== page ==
The more extreme the sacrifice made to Buddha, the more karmic reward one will receive. This led to some challenges for the common man’s daily practice. For example, in the tale of the Medicine King, the titular character utilizes his supernatural abilities to honor the Buddha. Naturally, he wants to give more, so he ponders what the most powerful sacrifice would be. Finally, he decides to burn himself in honor of the Buddhas. They responded extremely favorably by proclaiming, “Excellent, excellent, good man! This is true diligence… Among all donations, this is the most highly prized, for one is offering the Dharma [the true nature of reality] to the Thus Come Ones!” which illustrates extreme means by which one can gain favor with the Buddhas (282). However, self-immolation cannot apply to those who wish to build up karma and progress along the path to enlightenment in this lifetime. If one were to self-immolate, a trend that spread throughout Japan following this teaching, he would leave his family behind which raises moral questions. Furthermore, options became more limited to those who could not read, because they would have needed access to a literate person to help them memorize the Sūtra (Stevenson 139). Without reading and copying at their disposal, illiterates focused on explaining, upholding, and reciting. This contradicts the idea that Dharma, nirvana, and enlightenment are available to everyone. This “Single Vehicle,” as the Buddha himself calls it, is not quite as ubiquitous as initially promised. The Sutra can only bring its pupil to the brink of enlightenment; the final, perfect step must be placed by the student.
The process of enlightenment entails a shift in perspective from becoming a person in the universe to being a person with the universe, then, by extension, being the universe itself. Every person is the Buddha. This book -- and Buddhism itself -- attempts to illustrate “Tathātā,” or suchness, or the ultimate inexpressible nature of all things. The Buddha takes every form in the universe, even yours, to teach and save every being in this world, even yours.
Each person is indescribably special; we are all one and the same Tathātā. This is the realization the Lotus Sūtra teaches, and it cannot be forced into the head of a pupil by any teacher or doctrine. However, as one repeats and instills this miraculous Lotus Sūtra, neural networks form involving the text. As one recites and pays homage, this text becomes a piece of his identity. Someday, it may become his whole being. This explains why, upon immersion in the Sūtra, “The benefits [one] gains thereby will be such that even the Buddha wisdom could never finish calculating their extent,” because if one is to truly embody the Sūtra, they will recognize themselves as this suchness. (287). This Tathātā is the essence of the Lotus Sūtra. Tathātā is the Sūtra.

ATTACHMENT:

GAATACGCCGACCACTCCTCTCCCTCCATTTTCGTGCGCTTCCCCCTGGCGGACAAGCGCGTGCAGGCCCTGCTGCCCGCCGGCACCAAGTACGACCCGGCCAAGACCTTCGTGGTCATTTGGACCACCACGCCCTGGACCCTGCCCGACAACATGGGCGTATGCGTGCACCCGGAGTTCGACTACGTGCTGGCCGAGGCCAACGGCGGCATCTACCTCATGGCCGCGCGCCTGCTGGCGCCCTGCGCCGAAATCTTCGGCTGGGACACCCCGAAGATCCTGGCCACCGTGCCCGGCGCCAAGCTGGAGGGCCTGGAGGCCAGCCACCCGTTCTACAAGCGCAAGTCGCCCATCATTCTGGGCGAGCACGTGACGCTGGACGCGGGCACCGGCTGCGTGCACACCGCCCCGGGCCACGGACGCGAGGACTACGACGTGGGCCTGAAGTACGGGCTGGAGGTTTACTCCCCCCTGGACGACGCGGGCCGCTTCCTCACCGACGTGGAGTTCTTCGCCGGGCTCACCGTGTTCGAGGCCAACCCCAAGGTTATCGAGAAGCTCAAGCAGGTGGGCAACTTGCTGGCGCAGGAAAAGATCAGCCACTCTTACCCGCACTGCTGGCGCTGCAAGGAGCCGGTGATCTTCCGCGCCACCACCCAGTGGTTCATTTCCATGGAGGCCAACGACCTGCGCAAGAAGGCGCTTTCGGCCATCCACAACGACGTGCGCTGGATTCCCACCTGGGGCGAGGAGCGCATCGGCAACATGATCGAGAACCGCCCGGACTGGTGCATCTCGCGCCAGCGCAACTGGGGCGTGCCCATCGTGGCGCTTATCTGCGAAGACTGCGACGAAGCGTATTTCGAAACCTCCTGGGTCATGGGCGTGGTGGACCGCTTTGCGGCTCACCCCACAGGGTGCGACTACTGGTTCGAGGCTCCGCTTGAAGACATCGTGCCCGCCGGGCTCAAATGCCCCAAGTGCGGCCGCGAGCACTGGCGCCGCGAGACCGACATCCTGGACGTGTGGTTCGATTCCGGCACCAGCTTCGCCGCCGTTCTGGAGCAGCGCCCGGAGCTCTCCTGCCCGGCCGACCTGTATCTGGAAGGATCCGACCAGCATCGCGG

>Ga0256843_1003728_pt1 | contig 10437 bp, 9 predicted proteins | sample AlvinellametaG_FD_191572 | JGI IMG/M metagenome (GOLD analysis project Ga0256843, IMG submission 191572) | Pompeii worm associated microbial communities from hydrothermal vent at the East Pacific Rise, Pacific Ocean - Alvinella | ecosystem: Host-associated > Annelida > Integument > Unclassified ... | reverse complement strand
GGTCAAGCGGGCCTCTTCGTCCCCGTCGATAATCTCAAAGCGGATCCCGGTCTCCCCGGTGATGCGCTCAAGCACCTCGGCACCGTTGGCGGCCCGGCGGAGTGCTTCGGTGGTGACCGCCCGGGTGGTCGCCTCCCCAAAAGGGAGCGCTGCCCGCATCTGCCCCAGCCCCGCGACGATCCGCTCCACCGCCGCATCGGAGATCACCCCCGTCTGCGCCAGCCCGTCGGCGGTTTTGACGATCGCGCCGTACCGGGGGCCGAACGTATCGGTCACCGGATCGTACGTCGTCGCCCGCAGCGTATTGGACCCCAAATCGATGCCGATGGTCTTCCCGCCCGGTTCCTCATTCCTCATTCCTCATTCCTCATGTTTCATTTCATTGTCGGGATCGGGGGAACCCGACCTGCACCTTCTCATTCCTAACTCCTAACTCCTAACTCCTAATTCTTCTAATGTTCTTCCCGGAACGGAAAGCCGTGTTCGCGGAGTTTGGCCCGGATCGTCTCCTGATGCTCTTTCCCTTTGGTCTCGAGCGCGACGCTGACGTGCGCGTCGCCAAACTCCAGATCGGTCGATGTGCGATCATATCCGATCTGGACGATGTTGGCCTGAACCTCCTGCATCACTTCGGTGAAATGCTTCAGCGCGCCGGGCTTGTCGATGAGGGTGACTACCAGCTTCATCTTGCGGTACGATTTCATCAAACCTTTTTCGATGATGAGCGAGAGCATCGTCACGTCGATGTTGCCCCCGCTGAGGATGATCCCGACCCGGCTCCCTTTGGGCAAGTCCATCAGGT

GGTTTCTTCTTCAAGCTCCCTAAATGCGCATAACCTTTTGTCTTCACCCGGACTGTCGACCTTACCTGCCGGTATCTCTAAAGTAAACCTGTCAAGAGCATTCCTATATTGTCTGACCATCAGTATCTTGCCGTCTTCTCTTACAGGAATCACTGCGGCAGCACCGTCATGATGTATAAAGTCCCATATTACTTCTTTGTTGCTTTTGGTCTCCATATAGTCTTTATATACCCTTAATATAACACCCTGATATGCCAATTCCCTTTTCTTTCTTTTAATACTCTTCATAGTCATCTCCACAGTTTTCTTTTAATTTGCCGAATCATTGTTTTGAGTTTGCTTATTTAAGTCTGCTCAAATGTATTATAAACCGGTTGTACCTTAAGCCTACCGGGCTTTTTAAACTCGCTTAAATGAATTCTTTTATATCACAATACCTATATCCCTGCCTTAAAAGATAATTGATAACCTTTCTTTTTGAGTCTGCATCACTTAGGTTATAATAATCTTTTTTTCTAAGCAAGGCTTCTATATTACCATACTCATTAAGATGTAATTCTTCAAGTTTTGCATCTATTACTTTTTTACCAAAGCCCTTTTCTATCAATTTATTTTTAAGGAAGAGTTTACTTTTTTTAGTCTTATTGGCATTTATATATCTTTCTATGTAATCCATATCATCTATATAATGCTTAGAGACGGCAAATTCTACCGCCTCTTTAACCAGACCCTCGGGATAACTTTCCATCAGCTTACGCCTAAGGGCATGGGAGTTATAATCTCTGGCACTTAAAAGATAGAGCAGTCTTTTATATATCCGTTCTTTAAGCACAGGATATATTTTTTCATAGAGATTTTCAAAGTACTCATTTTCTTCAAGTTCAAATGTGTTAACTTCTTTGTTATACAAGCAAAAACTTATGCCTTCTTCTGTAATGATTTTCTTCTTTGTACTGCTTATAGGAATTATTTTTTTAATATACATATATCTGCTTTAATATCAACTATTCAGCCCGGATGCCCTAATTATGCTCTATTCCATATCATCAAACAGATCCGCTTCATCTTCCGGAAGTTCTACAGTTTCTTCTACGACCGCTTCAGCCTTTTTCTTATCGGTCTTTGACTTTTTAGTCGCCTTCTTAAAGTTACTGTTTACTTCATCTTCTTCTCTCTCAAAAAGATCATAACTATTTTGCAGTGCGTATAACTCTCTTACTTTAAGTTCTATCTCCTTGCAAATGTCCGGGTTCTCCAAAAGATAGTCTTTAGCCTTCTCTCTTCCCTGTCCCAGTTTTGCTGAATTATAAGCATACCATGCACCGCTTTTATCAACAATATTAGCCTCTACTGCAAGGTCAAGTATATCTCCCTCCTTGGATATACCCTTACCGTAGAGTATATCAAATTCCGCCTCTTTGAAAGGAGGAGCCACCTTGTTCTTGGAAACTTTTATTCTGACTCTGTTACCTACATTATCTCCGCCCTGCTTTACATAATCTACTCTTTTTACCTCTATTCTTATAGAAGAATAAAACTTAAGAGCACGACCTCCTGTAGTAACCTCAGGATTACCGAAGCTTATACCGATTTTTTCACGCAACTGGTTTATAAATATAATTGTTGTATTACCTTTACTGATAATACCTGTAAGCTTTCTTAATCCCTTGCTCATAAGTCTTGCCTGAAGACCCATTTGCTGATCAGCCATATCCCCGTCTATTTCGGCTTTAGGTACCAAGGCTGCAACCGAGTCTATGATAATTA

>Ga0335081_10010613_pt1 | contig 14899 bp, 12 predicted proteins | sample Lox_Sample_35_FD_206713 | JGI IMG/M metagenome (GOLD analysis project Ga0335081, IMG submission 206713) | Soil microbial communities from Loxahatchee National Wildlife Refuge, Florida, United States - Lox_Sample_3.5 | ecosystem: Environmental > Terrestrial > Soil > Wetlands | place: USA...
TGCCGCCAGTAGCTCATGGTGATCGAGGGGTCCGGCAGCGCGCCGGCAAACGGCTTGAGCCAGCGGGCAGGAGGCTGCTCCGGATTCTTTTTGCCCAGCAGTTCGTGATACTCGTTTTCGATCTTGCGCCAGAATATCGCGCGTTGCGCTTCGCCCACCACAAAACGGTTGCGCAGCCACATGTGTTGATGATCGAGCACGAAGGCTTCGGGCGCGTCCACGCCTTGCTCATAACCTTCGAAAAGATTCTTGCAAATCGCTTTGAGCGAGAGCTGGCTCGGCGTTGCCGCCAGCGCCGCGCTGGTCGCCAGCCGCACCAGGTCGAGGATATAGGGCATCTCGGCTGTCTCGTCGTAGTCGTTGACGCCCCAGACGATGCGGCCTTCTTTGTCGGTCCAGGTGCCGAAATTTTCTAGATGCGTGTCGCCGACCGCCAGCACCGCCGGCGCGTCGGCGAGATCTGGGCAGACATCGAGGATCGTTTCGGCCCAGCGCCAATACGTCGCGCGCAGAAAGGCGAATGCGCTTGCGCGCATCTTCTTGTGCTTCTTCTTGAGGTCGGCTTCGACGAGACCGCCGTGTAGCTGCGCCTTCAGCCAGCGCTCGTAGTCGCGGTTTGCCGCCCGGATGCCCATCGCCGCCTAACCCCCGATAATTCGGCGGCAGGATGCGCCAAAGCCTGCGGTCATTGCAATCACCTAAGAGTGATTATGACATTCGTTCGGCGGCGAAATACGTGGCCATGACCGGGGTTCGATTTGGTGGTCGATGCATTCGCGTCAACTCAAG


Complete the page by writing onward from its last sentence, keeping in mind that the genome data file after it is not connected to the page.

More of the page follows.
If one steps rightly just once, he will be able to recognize himself as this suchness preached by Shakyamuni Buddha himself in the Lotus Sūtra. The more one immerses himself in the content of the text, the closer he will become to realizing this. The closer he is, the easier it is for him to simply flip that internal switch of complete and utter recognition. It makes complete sense for the Buddha to instruct his followers to uphold this holy text. All of these practices are, as it were, expedient means because no words, doctrine, practice, or repetition can even come close to describing Tathātā. Thus, one needn’t commit self-immolation or even be able to read, although both of these would help. One must continue these practices in the hope that someday, that internal switch inside him will flip and he will not become a Buddha but realize he has always been one.